The only other things that can create the same feeling of ecstasy are visiting the National Air & Space Museum (where I have been known to do the following: a) stand with my mouth hanging open in sheer awe; b) blink rapidly and look at the floor in order to avoid embarrassing crying-for-joy episodes; and c) smile so broadly my face nearly cracks) and the spectacular documentary In the Shadow of the Moon (to which I am fully addicted. I’ve watched it at least 1o times, and I’ve only just begun.)

So, here it is. A book with that kind of power, it’s going on my Top 10 list. And now I own a copy, so I can rest easy, knowing it’s under my roof and available to re-read at a moment’s notice.
And in these ways, I know life is good. 

* Quiz 1 answers—Back row, l-r: Alan Shepard, Gus Grissom, Gordon Cooper; Front row, l-r: Wally Schirra, Deke Slayton, John Glenn, Scott Carpenter

** Quiz 2 answer—Just in case you missed the way I spoiled the quiz by answering it in the photo credit note, that dude is Chuck Yeager himself!

*** Quiz 3 answers—l-r: Scott Carpenter, Gordon Cooper, John Glenn, Gus Grissom, Wally Schirra, Alan Shepard, Deke Slayton
If you named ’em all, you have earned serious bragging rights. Truly. Also: Welcome to my club; you’re now a certified space geek.


The Things They Carried by Tim O’Brien
There’s something about Tim O’Brien’s books that makes me feel a very strong urge to re-read immediately. I think it’s all the ambiguity.
Plus, I believe him to be worthy of one of them MacArthur genius grants.
His books rock my world.
This is a book I’ve been avoiding for a very long time. I knew someday I’d read it… when I Was Ready. (Similarly, I once dodged Margaret Atwood for about a half-decade, until I determined I Was Ready.)
I’ve been thinking about Vietnam lately, for some reason—and my recent reading of War and viewing of Restrepo have had me thinking about war and soldiers—and so I figured now’s the time. I had the book already checked out from the library when I saw Sophisticated Dorkiness’s online book discussion announced, and I opened the book.
And, dear heaven, this book. This book.
This is a desert island book. It’s the kind of book a person can read and re-read and ponder and discuss and then return to it again.
Just reading the first chapter, also titled “The Things They Carried,” is enough to stop a person’s heart.
And “On the Rainy River” made me weep—the story of how the narrator nearly went to Canada to evade the draft, how he was helped by a stoic older man near the border who feigned ignorance of the younger man’s situation, and why he returned to his home so that he could be sent to war. The silence of those men. It gets me.
Then, the chapters “Speaking of Courage” and “Notes” stunned me so much I had to put the book down so I could let them sink in. (I just wandered around the house in a daze.) The first of those chapters seems like a gently melancholy soldier-returned-home story, and the latter pulls the rug out from under you. But in the fairest possible way. (Not all authors do that action fairly. This guy does.)
This book feels true. Even though I don’t know jack about war. But I trust O’Brien when he writes, even though he tells us that some of the stories are not precisely true—that they’re versions made more true by tweaking some of the details. And I get that. I do.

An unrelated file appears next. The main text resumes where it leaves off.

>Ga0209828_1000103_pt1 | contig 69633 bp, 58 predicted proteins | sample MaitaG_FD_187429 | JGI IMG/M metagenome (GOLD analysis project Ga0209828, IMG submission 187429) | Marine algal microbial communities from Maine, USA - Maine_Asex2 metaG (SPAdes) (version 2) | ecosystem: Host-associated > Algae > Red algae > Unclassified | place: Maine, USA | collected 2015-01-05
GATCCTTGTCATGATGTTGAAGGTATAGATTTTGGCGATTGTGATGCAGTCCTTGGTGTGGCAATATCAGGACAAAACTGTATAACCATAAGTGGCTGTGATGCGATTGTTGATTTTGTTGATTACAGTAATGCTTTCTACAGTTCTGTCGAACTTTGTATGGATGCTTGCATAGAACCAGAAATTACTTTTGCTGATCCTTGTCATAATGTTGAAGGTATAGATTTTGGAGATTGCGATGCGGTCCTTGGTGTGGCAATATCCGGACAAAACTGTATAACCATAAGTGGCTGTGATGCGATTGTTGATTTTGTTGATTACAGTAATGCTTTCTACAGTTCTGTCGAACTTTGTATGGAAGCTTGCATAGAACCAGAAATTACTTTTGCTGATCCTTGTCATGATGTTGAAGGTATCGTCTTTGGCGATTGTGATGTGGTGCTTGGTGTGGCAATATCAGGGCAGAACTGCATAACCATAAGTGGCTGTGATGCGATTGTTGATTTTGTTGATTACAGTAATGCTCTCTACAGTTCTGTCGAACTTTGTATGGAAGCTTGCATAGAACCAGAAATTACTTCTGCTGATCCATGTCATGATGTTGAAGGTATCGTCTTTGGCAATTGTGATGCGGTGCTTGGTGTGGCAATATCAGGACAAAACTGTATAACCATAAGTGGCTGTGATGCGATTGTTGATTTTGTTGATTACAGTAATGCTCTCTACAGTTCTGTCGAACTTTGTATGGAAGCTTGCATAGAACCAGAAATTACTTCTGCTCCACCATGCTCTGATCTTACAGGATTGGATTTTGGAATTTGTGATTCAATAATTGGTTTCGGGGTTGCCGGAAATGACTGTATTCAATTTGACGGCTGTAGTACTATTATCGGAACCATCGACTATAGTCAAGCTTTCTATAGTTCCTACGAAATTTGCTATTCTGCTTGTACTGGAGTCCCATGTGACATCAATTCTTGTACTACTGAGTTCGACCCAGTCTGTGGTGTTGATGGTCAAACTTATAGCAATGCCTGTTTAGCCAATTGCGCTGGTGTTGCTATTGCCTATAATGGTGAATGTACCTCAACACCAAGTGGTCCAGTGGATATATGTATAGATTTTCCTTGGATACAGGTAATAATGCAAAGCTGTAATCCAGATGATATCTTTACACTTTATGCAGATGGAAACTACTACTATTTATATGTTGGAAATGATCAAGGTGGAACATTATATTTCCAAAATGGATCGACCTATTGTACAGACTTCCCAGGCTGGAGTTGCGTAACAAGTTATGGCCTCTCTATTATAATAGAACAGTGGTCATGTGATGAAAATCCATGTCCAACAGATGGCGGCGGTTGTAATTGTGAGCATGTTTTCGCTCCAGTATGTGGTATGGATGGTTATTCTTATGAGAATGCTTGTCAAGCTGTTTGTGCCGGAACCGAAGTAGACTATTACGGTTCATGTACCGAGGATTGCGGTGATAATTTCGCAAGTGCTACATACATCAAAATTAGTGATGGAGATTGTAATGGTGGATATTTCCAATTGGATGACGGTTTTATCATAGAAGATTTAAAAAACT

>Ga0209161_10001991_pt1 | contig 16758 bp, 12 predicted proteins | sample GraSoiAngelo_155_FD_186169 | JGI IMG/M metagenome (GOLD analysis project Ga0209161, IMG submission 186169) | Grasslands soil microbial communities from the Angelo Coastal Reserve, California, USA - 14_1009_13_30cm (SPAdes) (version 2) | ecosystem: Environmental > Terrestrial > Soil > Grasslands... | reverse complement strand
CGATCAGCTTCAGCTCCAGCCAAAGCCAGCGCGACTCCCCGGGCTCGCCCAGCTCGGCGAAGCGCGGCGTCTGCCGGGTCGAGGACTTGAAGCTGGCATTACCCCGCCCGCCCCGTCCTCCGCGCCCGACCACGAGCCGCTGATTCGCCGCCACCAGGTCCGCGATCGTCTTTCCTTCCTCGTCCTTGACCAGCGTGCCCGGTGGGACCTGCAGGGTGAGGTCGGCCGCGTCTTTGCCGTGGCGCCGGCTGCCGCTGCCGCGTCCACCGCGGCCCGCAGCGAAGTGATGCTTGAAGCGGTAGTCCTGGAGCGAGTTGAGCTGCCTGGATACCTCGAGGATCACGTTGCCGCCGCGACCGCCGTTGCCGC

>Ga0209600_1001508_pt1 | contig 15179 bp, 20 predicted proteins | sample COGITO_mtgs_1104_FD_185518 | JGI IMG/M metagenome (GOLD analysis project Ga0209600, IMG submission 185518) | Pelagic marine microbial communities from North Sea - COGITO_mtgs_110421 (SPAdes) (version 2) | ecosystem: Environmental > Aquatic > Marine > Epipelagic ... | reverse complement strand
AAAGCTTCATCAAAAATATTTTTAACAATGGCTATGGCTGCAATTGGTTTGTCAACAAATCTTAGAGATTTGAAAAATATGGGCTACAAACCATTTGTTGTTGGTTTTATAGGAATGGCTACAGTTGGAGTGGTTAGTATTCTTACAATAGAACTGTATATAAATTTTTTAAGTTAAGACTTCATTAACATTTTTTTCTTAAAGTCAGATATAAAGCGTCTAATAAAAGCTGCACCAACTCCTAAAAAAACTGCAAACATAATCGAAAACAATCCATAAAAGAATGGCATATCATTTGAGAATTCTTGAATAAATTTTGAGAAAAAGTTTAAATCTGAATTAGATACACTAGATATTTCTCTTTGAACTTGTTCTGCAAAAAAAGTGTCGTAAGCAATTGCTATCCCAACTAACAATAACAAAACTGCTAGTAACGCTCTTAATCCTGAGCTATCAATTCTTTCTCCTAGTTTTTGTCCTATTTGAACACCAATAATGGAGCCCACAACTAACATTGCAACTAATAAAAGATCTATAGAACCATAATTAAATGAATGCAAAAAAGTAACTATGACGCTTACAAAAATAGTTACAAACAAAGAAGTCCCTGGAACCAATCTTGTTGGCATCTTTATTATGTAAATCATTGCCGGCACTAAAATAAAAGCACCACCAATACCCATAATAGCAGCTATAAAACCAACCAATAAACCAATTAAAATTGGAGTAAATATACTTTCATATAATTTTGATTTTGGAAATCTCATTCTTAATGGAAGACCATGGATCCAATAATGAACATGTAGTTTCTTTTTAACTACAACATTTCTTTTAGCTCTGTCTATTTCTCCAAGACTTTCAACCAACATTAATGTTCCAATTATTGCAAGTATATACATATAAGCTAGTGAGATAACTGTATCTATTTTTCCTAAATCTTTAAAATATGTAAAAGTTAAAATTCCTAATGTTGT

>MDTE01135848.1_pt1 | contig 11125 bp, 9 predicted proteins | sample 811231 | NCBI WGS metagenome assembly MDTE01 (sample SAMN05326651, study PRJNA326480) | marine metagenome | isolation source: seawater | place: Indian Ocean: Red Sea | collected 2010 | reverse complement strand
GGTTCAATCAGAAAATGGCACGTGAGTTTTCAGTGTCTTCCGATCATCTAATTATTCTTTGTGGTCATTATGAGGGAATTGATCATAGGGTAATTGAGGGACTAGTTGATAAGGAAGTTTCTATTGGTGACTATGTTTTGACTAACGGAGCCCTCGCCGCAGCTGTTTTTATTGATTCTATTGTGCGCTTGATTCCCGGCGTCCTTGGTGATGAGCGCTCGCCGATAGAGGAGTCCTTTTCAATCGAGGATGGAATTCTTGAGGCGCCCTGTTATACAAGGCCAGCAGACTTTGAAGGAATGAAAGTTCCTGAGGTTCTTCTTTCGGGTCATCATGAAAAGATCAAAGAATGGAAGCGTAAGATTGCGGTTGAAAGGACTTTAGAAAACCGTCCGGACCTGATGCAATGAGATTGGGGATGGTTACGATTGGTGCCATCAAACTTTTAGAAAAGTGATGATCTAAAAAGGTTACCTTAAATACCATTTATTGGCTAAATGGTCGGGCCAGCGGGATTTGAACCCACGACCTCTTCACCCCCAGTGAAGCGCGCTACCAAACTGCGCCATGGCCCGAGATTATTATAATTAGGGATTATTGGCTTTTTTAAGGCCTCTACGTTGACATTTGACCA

There are so many reasons this book is on track to be a classic.
But don’t listen to me. Here’s Julia Keller, who can actually tell it.
I swear to God, just reading her article about this book made me get weepy.
O’Brien’s book not only made me weepy, but it made me stand still and stare. I don’t do that so very often.

I cannot say enough good things…

Carrying the Fire: An Astronaut’s Journeys by Michael Collins

OK, so I already confessed a general admiration of Michael Collins.

That was before I read his book.

Now I am quite simply unbearably fond of him.

The man can write. He’s smart, he’s funny, he can turn a phrase, he’s an astronaut! Dear heaven.

And here he is (2nd from left), accompanied (from left) by Buzz Aldrin, Neil Armstrong, and some jowly guy I don’t recognize.

(Photo credit: NASA)

I took this book on vacation, began reading it on the plane, and Could Not Stop. Then, did the unthinkable: bought a copy at the Air & Space gift shop. Even though I had a library copy with me on the trip! Even though I do not buy books; I borrow them!

Here’s why this book is fabulous and worth dropping $16 on:

First, of all, the writing is simply lovely. It’s conversational, easy, and smart.

Second, the tone is perfect: self-deprecating, humorous, and upbeat.

For example:
“It is perhaps a pity that my eyes have seen more than my brain has been able to assimilate or evaluate, but like the Druids at Stonehenge, I have attempted to bring order out of what I have observed, even if I have not understood it fully.

Unfortunately, my feelings cannot be conveyed by the clever arrangement of stone pillars. I am condemned to the use of words. I know, because after the flight of Gemini 10, I tried to use paint, and it was a total flop.” (p. 474)

And third, the subject matter can’t be beat. For the love of Mike (OK, pun intended), he was on the first mission to land humans on the moon! And before that, he was a test pilot. And in between, he flew on one of the Gemini missions. This book is packed with anecdotes and details that give us a window into the astronauts’ world.

But truly, it’s the man’s voice. It comes across, loud and clear. No, quiet and clear.

And so… a big event has just happened here. I’ve added this one to my “Top 10 Favorite Book” list.